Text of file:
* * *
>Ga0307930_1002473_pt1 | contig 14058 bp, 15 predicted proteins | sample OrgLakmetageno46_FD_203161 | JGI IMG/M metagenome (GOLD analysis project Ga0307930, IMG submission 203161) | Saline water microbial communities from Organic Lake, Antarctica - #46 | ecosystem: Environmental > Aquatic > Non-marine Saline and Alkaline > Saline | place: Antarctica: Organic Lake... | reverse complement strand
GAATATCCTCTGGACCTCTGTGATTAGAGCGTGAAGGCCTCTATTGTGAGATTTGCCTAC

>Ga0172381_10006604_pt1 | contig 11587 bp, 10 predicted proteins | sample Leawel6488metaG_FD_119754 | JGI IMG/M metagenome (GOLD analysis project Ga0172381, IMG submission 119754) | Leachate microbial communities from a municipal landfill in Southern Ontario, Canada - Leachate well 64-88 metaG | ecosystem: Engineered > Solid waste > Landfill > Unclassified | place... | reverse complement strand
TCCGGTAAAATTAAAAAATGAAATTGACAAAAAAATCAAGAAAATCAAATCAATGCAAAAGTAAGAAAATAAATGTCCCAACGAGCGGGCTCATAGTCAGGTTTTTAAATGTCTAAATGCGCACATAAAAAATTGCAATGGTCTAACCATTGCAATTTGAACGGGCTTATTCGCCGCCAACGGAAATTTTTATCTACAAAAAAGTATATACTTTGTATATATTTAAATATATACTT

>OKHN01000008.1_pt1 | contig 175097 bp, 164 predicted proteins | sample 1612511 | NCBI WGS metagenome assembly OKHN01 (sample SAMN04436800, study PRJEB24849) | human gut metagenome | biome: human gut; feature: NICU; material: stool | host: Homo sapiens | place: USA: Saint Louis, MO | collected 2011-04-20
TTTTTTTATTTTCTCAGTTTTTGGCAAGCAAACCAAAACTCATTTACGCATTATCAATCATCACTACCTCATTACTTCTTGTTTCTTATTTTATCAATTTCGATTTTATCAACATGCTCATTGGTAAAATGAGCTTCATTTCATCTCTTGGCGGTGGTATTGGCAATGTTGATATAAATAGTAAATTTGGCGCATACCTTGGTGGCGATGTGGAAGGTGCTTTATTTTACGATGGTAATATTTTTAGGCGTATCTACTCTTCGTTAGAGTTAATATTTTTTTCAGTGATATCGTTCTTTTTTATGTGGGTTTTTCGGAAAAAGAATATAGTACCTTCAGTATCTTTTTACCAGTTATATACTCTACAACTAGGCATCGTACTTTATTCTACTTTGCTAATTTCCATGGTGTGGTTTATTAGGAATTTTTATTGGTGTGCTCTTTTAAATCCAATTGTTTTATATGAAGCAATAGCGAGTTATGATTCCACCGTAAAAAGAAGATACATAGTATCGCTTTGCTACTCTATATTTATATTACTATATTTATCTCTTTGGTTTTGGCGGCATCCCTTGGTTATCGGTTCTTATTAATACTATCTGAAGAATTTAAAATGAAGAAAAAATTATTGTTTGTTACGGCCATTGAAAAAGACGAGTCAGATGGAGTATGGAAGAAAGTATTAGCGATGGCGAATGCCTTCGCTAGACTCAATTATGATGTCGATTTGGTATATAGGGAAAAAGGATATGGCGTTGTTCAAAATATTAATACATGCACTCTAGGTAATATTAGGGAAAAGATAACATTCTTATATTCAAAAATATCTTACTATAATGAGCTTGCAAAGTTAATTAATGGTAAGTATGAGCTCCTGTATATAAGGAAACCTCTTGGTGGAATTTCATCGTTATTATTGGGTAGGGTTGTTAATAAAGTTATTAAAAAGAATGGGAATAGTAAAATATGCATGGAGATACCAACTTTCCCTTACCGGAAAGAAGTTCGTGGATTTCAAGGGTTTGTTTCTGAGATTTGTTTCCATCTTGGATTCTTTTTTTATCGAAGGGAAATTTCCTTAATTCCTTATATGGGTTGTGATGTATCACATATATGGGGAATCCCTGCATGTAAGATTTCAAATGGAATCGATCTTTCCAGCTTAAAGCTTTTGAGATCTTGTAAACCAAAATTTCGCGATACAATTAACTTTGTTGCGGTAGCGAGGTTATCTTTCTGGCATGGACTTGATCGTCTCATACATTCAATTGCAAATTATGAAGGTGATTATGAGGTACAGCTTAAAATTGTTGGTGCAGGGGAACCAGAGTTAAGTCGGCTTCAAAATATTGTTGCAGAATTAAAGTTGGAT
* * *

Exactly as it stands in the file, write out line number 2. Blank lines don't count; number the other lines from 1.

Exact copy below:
GAATATCCTCTGGACCTCTGTGATTAGAGCGTGAAGGCCTCTATTGTGAGATTTGCCTAC